The population density was 58 people per square mile. There were 7,630 housing units at an average density of 16 per square mile; the racial makeup of the county was 95.50% White, 0.24% Black or African American, 0.33% Native American, 0.57% Asian, 0.18% Pacific Islander, 2.23% from other races, 0.95% from two or more races. 3.92% of the population were Hispanic or Latino of any race. 30.6% were of English, 10.7% German, 10.2% American and 5.3% Danish ancestry according to Census 2000. There were 7,129 households out of which 39.00% had children under the age of 18 living with them, 60.10% were married couples living together, 5.70% had a female householder with no husband present, 31.90% were non-families. 12.70% of all households were made up of individuals and 5.60% had someone living alone, 65 years of age or older. The average household size was 3.66 and the average family size was 3.70. In the county, the population was spread out with 26.20% under the age of 18, 39.90% from 18 to 24, 16.00% from 25 to 44, 11.90% from 45 to 64, 6.00% who were 65 years of age or older.
The median age was 21 years. For every 100 females, there were 90.90 males. For every 100 females age 18 and over, there were 83.60 males. The median income for a household in the county was $32,607, the median income for a family was $40,880. Males had a median income of $29,299 versus $18,628 for females; the per capita income for the county was $10,956. About 10.10% of families and 30.50% of the population were below the poverty line, including 11.70% of those under age 18 and 10.10% of those age 65 or over. As of the 2010 United States Census, there were 37,536 people, 10,611 households, 7,887 families residing in the county; the population density was 80.0 inhabitants per square mile. There were 11,280 housing units at an average density of 24.0 per square mile. The racial makeup of the county was 93.9% white, 0.9% Asian, 0.5% black or African American, 0.3% American Indian, 0.1% Pacific islander, 2.8% from other races, 1.5% from two or more races. Those of Hispanic or Latino origin made up 5.9% of the population.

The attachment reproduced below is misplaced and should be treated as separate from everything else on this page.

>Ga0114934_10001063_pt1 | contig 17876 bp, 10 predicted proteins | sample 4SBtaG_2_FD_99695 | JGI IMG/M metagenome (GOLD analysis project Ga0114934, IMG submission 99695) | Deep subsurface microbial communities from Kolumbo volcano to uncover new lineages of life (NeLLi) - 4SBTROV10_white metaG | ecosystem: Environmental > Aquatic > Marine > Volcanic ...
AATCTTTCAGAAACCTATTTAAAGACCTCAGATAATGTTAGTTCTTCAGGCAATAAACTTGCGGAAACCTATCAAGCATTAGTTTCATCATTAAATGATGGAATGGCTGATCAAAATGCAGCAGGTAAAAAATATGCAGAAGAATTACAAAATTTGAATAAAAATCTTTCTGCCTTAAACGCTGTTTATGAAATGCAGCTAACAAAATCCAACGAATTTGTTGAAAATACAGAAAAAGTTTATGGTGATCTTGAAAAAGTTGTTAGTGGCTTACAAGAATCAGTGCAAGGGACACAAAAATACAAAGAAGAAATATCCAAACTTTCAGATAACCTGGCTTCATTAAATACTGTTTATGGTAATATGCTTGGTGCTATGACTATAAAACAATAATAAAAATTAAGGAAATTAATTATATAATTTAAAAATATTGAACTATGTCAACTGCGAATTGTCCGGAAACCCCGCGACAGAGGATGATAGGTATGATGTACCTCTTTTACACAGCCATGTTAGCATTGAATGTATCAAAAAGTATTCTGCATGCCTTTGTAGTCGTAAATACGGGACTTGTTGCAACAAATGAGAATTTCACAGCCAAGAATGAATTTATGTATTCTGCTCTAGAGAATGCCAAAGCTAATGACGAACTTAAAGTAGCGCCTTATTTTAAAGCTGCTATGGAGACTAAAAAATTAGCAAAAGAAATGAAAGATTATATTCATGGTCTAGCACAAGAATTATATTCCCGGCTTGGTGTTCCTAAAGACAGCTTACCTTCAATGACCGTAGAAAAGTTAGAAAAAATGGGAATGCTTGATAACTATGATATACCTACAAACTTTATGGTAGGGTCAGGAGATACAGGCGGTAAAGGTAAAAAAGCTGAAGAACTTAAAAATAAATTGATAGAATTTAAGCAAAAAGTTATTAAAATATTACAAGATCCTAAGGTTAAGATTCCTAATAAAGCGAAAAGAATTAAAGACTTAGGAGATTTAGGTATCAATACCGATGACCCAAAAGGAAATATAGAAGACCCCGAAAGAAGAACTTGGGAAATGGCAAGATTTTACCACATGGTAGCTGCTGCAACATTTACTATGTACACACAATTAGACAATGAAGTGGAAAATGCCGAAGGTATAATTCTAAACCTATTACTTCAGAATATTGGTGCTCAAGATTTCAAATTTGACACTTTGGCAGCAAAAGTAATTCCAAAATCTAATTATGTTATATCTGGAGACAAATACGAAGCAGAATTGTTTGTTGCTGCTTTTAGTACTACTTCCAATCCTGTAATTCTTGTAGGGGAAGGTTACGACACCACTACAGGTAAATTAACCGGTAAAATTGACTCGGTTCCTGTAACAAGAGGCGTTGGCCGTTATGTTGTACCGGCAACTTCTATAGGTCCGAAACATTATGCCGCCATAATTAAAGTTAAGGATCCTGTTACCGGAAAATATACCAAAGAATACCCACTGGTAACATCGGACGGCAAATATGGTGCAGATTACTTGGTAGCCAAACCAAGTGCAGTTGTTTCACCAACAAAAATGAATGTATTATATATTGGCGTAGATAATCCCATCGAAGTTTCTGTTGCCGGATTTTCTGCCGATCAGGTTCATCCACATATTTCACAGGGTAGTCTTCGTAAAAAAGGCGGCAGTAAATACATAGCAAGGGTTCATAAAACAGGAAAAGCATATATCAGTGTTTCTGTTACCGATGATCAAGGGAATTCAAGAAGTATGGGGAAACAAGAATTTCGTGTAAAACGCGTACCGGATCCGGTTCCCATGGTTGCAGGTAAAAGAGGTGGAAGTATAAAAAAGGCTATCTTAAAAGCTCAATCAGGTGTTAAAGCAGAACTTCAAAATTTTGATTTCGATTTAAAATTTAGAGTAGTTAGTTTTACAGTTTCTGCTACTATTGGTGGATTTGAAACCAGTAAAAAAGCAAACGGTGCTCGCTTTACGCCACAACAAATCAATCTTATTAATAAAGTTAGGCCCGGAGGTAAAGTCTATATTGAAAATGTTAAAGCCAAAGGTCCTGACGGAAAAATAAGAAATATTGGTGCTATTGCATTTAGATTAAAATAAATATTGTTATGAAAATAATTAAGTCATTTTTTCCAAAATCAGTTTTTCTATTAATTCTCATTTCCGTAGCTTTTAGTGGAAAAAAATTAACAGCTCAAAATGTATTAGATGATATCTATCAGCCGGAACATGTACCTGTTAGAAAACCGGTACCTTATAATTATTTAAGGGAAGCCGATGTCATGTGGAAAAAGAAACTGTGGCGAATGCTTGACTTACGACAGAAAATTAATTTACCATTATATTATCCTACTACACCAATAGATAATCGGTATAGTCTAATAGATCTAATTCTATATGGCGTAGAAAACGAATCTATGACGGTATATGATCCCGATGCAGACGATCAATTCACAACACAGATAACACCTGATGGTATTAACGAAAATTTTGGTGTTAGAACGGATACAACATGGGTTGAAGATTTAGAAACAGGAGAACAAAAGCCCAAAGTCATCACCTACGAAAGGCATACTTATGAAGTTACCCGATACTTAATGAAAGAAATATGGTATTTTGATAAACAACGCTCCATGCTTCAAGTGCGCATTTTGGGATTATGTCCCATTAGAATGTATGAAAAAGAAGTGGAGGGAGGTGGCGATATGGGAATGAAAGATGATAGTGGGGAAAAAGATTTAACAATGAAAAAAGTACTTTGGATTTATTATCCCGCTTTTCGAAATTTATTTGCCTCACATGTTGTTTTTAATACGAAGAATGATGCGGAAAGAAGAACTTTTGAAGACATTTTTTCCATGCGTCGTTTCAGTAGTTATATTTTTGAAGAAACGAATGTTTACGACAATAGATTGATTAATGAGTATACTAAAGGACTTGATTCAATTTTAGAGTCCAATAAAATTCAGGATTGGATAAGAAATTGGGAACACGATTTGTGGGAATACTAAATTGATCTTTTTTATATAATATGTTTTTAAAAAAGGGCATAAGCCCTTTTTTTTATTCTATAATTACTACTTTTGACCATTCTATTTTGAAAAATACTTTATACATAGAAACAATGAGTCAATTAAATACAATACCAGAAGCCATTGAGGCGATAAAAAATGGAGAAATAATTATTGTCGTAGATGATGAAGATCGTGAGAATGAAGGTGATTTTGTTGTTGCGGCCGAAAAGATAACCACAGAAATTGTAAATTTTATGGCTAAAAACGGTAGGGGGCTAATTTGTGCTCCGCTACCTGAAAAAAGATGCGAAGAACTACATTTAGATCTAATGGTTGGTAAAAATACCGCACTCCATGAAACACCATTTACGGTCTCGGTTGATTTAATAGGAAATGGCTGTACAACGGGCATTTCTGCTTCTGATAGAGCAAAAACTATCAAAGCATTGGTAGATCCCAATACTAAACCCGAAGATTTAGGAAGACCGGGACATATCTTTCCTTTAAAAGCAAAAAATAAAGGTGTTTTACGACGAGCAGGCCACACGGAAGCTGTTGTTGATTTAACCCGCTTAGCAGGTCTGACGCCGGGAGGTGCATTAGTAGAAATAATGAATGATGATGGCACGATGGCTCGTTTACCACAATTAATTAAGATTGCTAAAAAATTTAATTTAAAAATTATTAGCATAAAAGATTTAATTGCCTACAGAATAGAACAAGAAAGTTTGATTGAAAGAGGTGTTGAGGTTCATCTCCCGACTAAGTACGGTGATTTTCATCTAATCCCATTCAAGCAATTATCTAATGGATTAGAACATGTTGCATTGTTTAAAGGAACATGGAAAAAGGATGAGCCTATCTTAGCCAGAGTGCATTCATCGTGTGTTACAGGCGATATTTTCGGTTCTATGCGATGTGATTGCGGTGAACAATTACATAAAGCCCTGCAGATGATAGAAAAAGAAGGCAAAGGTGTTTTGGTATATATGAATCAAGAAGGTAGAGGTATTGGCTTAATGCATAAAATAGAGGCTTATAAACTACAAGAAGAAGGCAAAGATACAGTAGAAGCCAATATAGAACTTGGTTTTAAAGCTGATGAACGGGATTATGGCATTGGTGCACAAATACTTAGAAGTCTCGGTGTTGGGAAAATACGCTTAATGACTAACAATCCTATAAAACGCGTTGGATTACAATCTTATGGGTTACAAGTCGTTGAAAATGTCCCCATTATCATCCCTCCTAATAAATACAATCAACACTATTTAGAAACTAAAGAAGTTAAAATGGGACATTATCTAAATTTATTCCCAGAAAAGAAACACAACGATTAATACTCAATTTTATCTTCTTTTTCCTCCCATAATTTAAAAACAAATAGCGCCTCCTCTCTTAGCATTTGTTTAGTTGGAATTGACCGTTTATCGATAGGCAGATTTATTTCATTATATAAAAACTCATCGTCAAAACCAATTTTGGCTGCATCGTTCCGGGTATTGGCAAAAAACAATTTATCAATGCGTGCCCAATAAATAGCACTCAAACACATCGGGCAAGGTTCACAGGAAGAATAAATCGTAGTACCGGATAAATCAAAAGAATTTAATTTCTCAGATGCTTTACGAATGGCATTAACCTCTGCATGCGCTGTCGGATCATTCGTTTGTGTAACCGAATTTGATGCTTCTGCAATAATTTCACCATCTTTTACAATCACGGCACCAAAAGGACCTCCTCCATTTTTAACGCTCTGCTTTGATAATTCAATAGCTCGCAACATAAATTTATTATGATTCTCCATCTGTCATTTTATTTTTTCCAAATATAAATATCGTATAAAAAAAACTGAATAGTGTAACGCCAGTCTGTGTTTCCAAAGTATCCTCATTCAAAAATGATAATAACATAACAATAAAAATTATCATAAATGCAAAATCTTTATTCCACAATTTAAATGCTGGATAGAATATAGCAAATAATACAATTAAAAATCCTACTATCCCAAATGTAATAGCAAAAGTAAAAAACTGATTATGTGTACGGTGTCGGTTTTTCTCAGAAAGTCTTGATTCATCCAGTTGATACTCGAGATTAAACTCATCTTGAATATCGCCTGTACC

In terms of ancestry, 35.9% were English, 14.8% were German, 6.0% were Danish, 5.7% were American, 5.4% were Irish. Of the 10,611 households, 38.8% had children under the age of 18 living with them, 67.6% were married couples living together, 4.8% had a female householder with no husband present, 25.7% were non-families, 10.1% of all households were made up of individuals. The average household size was 3.44 and the average family size was 3.42. The median age was 22.6 years. The median income for a household in the county was $35,461 and the median income for a family was $41,117. Males had a median income of $38,398 versus $22,440 for females; the per capita income for the county was $13,735. About 21.4% of families and 32.2% of the population were below the poverty line, including 20.9% of those under age 18 and 10.1% of those age 65 or over. Rexburg Sugar City Archer Burton Thornton National Register of Historic Places listings in Madison County, Idaho County website
Lewis and Clark Expedition